Guest Workers Claim McDonald’s Put Them On Call 24/7, Housed Them In Crappy Coed Dorms

The young people who came to the United States on J-1 visas paid thousands of dollars for the opportunity to visit America, improve their spoken English, and gain work experience. The McDonald’s franchisee who hired them, though, allegedly had other ideas. The students went on strike this week, claiming that the franchisee didn’t give them enough work, and took exorbitant rent out of their paychecks for their housing, with 6-8 students of both sexes to room on rickety bunk beds.

The idea behind the J-1 visa program is that foreign students pay an agency to find them work and make arrangements, and then they earn enough money over the course of their time in the United States to cover their living expenses and cover the fees.

Well, if they were working part-time hours, they had plenty of time to travel and have fun, right? Not so fast. The students say that they were on call 24/7 in case any shifts opened up at the restaurant, and subject to retaliation if they wouldn’t work.

On an online petition, one of the workers explains:

We expected to have 40 hours of work a week, but we were given as little as four hours a week at the minimum wage of $7.25 an hour. The employer knew we were desperate for more hours, and he kept us on call to come in with 30 minutes’ notice all day and night. I didn’t even have time to visit the public library.

If we ever answered that we couldn’t work a shift—if someone was sick or exhausted when they got a call at 4 in the morning—the managers retaliated by giving us even less hours.

We could not quit because we knew that if we did, our visas would be cancelled. One manager told us, “You better remember, all we have to do is make one phone call and we can deport you back to your country at any time.”

Our employer [redacted] charged us $300 each per month to live in basement apartments he owned. As many as eight of us lived in a single basement. We slept on bunkbeds made for children that shook and squeaked. We had no privacy whatsoever.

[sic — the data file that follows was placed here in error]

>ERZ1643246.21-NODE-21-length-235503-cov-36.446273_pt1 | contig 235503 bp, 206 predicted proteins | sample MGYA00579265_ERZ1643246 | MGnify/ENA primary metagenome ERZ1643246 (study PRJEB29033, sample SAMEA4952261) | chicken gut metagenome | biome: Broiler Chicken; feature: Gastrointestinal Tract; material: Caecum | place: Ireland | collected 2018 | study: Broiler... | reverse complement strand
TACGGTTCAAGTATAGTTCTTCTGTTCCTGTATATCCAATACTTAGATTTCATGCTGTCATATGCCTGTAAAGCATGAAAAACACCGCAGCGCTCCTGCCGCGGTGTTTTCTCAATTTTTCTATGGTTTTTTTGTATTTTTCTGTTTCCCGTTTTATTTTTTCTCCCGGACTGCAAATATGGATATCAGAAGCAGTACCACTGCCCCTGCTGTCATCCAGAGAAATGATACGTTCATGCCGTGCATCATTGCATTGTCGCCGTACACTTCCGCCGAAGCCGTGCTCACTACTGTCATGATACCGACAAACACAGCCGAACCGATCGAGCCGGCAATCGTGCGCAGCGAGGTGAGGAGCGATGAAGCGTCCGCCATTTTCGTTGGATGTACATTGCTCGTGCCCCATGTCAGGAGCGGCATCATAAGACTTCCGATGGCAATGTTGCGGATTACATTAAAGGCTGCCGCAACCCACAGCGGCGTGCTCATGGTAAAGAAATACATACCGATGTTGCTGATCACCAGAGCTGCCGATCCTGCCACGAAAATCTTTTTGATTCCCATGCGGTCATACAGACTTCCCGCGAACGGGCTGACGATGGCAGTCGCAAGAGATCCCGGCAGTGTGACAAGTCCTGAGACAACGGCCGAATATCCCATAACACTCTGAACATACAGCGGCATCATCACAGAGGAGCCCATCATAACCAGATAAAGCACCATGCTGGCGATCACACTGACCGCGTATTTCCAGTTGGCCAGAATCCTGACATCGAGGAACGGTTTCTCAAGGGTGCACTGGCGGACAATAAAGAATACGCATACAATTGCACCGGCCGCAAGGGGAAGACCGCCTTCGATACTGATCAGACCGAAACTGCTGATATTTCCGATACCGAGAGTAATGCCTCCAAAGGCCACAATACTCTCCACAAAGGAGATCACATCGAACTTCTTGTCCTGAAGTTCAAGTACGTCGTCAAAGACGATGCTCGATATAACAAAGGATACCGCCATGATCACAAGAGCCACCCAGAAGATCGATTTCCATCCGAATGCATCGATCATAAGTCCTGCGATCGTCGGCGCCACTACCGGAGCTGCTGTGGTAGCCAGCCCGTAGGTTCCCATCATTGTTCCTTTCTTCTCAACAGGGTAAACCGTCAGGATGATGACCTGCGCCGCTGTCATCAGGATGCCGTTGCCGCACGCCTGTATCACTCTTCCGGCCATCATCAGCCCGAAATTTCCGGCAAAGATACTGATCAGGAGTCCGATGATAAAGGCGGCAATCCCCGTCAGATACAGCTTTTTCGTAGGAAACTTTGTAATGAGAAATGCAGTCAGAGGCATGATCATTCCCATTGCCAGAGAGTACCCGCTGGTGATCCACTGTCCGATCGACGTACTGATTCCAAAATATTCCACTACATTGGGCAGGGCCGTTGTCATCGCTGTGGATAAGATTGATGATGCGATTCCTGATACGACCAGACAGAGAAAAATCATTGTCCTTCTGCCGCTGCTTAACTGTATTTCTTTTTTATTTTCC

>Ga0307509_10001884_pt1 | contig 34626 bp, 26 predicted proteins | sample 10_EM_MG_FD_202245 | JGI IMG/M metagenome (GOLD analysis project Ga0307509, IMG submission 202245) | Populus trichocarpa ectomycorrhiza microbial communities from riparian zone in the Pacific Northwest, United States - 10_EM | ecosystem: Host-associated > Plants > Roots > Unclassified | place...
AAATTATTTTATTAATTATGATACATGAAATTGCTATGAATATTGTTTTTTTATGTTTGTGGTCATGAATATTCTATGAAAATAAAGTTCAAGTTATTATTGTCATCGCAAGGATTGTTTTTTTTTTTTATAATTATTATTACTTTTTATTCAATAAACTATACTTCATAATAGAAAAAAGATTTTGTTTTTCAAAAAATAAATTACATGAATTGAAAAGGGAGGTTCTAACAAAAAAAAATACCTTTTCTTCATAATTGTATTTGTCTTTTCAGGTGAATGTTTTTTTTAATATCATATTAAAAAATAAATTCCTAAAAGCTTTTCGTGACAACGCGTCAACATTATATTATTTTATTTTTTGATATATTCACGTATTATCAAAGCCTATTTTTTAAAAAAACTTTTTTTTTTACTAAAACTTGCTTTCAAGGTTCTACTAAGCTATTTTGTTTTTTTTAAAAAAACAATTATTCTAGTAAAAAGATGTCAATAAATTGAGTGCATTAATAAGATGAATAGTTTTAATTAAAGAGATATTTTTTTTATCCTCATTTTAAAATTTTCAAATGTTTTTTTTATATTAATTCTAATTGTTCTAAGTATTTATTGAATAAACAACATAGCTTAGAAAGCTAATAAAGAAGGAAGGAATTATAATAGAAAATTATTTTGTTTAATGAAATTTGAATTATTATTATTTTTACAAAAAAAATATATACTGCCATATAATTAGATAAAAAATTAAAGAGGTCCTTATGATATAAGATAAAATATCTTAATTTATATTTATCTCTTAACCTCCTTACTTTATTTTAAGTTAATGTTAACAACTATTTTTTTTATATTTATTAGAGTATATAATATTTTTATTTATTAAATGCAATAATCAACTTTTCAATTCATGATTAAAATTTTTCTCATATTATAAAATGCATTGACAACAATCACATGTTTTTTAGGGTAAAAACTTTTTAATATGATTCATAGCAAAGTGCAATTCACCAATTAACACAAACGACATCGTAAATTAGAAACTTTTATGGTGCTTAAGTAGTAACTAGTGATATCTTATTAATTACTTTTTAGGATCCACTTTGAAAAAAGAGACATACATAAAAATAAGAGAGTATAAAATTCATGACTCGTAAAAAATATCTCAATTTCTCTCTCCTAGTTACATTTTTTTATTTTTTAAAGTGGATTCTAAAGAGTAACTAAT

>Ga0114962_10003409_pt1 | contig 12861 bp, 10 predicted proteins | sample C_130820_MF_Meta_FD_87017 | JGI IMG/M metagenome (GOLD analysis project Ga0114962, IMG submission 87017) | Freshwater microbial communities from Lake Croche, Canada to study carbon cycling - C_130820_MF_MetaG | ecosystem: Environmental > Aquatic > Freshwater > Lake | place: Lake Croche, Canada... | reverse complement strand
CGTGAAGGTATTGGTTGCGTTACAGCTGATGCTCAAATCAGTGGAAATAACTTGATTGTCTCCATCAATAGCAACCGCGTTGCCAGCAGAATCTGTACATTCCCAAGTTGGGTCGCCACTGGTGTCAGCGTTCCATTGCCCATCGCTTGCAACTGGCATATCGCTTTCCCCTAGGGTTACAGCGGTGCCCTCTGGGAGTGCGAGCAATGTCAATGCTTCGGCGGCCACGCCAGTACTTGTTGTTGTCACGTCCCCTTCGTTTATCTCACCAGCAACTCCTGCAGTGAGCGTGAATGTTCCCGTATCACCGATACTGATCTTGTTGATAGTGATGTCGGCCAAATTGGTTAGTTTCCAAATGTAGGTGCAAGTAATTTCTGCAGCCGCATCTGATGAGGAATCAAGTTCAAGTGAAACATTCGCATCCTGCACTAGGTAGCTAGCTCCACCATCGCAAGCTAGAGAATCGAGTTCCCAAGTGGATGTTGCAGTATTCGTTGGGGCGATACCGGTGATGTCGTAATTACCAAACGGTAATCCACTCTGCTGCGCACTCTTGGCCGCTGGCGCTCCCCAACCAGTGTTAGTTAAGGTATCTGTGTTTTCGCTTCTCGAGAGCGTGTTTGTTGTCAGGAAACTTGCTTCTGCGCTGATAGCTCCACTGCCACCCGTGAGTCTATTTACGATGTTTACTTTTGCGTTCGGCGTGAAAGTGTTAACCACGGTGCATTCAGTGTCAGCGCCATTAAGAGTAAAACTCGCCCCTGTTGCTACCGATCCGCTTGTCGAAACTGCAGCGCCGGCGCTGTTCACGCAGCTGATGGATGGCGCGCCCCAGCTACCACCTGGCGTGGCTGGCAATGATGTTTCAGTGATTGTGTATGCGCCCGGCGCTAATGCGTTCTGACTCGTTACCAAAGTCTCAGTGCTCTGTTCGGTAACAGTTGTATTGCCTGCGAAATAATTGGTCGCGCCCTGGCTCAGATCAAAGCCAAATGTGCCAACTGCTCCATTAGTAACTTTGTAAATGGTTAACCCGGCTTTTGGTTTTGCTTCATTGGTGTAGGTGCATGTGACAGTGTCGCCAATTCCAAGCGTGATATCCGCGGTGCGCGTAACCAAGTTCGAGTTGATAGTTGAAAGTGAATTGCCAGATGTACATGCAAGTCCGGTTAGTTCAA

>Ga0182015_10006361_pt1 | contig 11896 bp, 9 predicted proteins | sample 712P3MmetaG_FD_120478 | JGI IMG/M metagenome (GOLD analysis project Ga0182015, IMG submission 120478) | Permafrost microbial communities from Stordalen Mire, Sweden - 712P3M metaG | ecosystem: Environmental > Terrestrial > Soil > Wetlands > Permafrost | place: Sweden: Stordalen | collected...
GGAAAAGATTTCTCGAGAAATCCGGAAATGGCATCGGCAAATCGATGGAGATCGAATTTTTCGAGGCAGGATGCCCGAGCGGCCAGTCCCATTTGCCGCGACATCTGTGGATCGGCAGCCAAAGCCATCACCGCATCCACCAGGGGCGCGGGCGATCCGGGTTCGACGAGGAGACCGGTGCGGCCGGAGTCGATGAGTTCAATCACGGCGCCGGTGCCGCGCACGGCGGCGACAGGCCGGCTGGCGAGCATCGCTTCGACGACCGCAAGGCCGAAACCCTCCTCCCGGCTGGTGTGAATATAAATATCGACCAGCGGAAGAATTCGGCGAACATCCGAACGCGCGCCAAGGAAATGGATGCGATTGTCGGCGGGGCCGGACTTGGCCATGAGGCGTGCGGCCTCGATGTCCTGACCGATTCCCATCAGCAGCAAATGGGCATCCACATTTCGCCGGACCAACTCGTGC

When we talked to the U.S. workers alongside us, we learned that they were being exploited too. They told us they also faced too few hours, threats from managers, and unpaid overtime.

This is not the America we believed in. We believe America is a beautiful country, where everyone can have respect and fair treatment at work. We decided to stand up for ourselves, for other J-1 student guestworkers, and for U.S. workers.

The students went on strike on Wednesday. Supporters from the community and from the National Guestworker Alliance protested outside of the offending McDonald’s.

Students from Argentina, Paraguay, Peru, Chile, China, and Malaysia walked off the job in protest, with the support of the National Guestworker Alliance. If that group sounds familiar, it’s because they brought the plight of J-1 visa workers to the country’s attention through a similar strike and protests at Hershey, also in Pennsylvania. In that case, the students’ visa sponsors found them employment with a Hershey supplier that overworked them in inappropriate jobs.

Foreign student workers locked out of their home following McDonald’s protest [Patriot-News]
International J-1 Students Walk Off Job at McDonald’s Due to Exploitative Working Conditions [Raging Chicken Press]
MCDONALD’S MUST PAY! [Coworker.org] (Thanks, Jess!)